Many of you know Terry Palm as a watercolor artist, born and raised in Billings. He now lives in Minnesota and his annual art show in Billings draws hundreds of admirers, but it is less known that for several years Terry has been writing short stories based on his early adventures along the Yellowstone River in what is now Josephine Park. Today’s installment, The Secret Spot, is the sixth and final story in a series he’s titled, “Always a River”
The Secret Spot
How do you choose your favorite fishing river? For me, it was catching four and five-pound Brown Trout, just about every trip, on a stretch of river 80 miles from Billings that nobody knew about. Junior high neighbor and friend, Gary Good, took me there but I had to vow not to tell a soul where we were fishing.
We fished the Musselshell five miles above the small town of Shawmut, Mont. during the 60s. During all that time, I took only one person, my boss Mr. Huisenga, to fish that stretch of river, and that was with Gary Good’s approval. May and June were the best months. The water was cold and the fish were active. We got access to the river where a two-track farm road crossed the railroad tracks and dead-ended at a small backwater, concealing our vehicle from any passing highway traffic.
The mornings were crisp and we started fishing at daybreak, wading downstream in hipboots. We waded the ripples until we got within casting distance of the holes which averaged six feet deep. A good cast put the quarter-ounce hammered brass lure right up against the opposite bank. As the lure sank, you could see the big Browns come out from the darkness of the deep water to hit the lure. Usually, by the time you had cranked your spinning reel a few times, you had a fish on. They averaged two pounds and fought hard in the cold water. Because they fought hard and stirred up the water, it was an exception to catch more than one fish out of a hole. Same thing, hole after hole, until our basket creels were overflowing with big trout after a couple of hours of fishing.
The biggest brown I ever caught happened in an odd way. In all of the years fishing this stretch of the Musselshell, I hadn’t seen a single person until one day when I decided to go one more bend in the river. Apparently, there must have been a farm nearby because there were a couple of farm kids–10 or 12 years old–lying on their bellies on a rickety bridge, looking down between the wooden slats. There’s a good one down here, they said as I approached. Throw your bait right here, said one kid as he dropped a pebble into the water.
My first cast was well short of the target but my second was right in the center of the ring of ripples made by the pebble. I let the lure drop and barely started the retrieve when the lunker hit and the fight was on. Sometimes the big Browns can be a little sluggish but this one wasn’t and made several runs during a five-minute battle. I thanked the boys for their guiding services, offered them the fish which they declined, cut back through the brush to the railroad tracks for the mile walk back to the car. What a day. What a day!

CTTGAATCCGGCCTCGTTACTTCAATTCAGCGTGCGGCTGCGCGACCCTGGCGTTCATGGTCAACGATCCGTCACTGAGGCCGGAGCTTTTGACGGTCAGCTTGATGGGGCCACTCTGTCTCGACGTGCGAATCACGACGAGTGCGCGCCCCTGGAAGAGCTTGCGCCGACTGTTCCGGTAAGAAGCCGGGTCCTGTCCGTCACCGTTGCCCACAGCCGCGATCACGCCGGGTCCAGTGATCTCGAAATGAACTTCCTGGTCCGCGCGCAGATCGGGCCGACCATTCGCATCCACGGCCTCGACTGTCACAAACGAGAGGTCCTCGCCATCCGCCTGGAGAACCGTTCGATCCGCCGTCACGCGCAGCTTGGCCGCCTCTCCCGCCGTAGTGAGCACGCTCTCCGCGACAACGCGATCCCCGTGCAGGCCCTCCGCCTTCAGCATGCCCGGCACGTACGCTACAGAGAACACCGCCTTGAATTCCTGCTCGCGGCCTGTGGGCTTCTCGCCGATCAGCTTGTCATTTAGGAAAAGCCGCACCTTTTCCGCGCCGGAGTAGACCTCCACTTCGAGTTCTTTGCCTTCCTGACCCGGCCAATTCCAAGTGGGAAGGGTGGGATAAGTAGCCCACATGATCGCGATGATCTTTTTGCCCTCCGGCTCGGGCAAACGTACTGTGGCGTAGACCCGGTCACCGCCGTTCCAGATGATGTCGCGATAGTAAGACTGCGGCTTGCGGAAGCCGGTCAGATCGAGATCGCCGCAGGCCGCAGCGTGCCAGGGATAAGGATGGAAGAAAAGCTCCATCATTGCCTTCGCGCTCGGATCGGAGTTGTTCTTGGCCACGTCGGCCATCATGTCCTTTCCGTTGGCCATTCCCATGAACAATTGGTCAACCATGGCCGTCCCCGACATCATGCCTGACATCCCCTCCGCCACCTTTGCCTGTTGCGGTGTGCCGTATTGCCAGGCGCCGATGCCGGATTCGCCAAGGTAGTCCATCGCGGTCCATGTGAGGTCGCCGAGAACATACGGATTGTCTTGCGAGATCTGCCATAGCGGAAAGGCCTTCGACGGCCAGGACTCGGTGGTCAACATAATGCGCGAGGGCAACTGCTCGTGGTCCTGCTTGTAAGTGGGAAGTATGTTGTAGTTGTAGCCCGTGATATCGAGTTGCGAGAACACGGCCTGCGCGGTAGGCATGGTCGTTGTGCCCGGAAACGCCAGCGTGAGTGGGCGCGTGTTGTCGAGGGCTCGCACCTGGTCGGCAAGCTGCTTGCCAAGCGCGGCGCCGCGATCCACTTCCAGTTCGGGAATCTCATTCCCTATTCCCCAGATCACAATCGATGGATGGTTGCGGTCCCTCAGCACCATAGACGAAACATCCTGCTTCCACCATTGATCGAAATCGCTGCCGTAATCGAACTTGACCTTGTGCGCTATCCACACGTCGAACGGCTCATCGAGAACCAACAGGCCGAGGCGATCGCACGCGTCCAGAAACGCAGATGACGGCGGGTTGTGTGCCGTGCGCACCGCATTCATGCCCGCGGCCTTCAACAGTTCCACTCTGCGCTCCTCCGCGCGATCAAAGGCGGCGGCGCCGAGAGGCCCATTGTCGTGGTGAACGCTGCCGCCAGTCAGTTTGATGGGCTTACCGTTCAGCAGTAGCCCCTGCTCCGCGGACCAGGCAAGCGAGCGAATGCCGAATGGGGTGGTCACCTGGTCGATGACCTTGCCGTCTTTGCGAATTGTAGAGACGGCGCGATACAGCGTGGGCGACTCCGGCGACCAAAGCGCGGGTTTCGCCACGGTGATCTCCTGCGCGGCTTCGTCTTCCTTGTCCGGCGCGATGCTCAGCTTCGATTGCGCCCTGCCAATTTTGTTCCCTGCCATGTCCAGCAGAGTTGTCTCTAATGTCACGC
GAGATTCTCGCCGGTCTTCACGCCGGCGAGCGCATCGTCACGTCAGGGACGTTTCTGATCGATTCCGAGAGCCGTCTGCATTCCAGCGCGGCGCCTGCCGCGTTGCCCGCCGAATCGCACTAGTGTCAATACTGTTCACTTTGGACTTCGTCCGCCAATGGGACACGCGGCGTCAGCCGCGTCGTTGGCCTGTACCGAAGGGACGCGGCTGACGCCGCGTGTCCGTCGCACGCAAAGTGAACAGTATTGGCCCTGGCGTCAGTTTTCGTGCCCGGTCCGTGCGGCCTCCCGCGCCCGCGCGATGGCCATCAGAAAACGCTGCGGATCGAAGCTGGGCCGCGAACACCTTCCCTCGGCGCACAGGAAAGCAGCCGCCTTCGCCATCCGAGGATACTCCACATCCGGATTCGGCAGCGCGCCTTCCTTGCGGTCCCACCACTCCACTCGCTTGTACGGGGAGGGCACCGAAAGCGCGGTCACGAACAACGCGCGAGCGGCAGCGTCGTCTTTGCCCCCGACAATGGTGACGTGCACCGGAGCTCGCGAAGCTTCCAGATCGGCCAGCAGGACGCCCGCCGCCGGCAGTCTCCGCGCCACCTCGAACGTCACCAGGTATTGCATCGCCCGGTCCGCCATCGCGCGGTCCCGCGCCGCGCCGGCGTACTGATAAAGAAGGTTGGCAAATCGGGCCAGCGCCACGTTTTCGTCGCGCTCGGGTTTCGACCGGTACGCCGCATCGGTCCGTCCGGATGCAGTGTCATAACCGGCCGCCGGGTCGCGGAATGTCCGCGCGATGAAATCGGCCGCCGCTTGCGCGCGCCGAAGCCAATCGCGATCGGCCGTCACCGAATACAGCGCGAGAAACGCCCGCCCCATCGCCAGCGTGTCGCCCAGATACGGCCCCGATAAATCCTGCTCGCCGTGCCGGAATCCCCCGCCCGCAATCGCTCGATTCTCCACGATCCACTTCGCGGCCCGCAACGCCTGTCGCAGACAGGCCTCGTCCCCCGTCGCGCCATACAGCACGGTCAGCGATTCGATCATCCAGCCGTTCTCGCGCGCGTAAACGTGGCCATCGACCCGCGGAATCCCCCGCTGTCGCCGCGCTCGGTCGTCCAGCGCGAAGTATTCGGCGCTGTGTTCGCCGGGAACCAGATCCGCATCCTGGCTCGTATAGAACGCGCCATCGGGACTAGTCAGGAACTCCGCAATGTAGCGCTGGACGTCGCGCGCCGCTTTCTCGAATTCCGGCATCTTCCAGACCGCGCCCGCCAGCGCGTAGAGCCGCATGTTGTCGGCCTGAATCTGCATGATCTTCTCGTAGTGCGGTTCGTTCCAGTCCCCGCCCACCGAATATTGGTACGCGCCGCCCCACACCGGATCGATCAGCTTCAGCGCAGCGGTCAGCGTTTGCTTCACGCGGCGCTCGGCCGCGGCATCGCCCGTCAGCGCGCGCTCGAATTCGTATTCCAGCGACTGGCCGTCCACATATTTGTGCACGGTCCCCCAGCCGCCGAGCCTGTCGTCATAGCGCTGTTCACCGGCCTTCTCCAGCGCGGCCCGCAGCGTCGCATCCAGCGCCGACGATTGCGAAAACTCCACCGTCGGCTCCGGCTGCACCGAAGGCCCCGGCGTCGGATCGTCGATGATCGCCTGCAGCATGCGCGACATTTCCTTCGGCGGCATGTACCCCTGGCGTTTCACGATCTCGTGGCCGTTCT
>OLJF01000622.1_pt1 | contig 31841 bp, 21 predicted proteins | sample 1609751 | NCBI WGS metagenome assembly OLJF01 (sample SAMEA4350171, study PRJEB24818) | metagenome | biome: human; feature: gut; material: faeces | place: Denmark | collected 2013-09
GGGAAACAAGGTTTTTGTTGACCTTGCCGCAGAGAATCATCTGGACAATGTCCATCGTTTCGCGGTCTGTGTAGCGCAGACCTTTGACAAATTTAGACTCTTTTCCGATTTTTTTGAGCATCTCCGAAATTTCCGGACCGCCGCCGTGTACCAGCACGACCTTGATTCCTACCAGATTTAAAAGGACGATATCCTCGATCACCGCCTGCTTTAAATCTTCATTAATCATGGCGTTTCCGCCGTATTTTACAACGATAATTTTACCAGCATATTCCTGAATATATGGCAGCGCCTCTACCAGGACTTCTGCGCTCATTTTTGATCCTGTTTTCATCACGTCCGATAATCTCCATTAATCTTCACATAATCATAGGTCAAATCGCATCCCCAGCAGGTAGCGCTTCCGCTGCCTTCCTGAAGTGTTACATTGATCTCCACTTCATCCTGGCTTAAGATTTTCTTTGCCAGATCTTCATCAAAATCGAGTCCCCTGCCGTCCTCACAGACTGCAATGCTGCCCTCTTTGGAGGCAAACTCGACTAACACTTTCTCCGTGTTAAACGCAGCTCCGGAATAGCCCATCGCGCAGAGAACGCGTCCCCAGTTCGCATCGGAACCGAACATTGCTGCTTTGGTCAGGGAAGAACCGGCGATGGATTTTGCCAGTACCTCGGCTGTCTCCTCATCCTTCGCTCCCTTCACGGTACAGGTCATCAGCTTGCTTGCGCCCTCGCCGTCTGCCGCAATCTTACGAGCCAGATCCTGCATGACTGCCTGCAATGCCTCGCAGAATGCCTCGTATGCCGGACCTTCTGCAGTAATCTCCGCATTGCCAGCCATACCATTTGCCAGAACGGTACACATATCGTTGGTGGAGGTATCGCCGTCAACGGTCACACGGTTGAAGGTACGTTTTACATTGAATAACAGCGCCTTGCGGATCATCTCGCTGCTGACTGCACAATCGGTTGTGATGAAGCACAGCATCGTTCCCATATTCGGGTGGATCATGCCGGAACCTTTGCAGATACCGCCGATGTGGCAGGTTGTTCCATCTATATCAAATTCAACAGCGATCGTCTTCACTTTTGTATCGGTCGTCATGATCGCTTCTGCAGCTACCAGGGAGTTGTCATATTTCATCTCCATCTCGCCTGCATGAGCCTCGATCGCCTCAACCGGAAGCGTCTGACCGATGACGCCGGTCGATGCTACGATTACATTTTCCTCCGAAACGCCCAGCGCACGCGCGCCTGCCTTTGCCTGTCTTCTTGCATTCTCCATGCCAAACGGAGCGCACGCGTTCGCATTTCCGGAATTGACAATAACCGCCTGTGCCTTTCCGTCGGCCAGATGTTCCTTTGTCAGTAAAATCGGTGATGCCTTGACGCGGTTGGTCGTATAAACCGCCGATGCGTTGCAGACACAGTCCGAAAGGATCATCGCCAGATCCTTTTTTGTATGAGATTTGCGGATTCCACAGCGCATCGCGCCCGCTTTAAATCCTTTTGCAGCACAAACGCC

By now, the temperature was close to 90 and there was only one thing left to do and that was to stop at the Shawmut Café for a jumbo chocolate malt made with real Wilcoxson’s ice cream. If you’re old enough, you know the kind: served in a tall malt glass with the extra served in the big metal mixing container. Not much talking here, too busy getting the thick delicious malt through the straws. After the malts, back into the non-air conditioned car for the trip home.
My last trip to the Musselshell had the usual high expectations but produced dismal results. Something had happened to the river. Instead of crystal clear and cold, it was murky and noticeably warmer. The good fish had disappeared and the “Blue Ribbon” holes were full of carp and suckers, I think because of something they did in irrigating the area. About the same time, the railroad discontinued use of the tracks and gave or sold the railroad right of way land back to the ranchers, who quickly posted the entire area, including our fishing access. Sadly, my favorite fishing river was history. I am now drawn to the Vermilion River in northern Minnesota which will likely be my last.
Nationwide, women make up less than 8 percent of the workforce in the automotive service industry. It’s a male dominated field, but team building and an emphasis on training has resulted in a commitment to bucking that trend.
If you’ve worked for MasterLube for even a short time, you know Michelle Gallagher, or at least her voice. She’s the one on the other end of the phone who can answer most all your day-to-day questions. Michelle is MasterLube’s office manager, but before her position at the main office, she worked her way through almost every position at the stores, including cashier, lube tech, store manager, and inventory manager. With more than 20 years experience, Michelle knows MasterLube inside and out.
For the past 30 years, leading up to this momentous question, I have been a runner. I am also a bit obsessive about my diet. I have a grave family history of heart disease and I have been quite successful at managing my weight, my diet, and my exercise – thus my blood pressure and cholesterol levels. 30 years ago I lost 40 pounds when I started running daily and paying attention to my health. Something I take pride in.
The past five to ten years however, with the chronometer now reading 60 years, have been somewhat of a downhill slide – especially my weight.
Sixty years ago he did his first oil painting by using a mouth stick. His book “A Passion for Life” elaborates this evolution and will be available as well as his still life’s, landscapes and ranch scenes that were all done by use of his “Golden Arm”. There will be paintings of the past as well as 2016!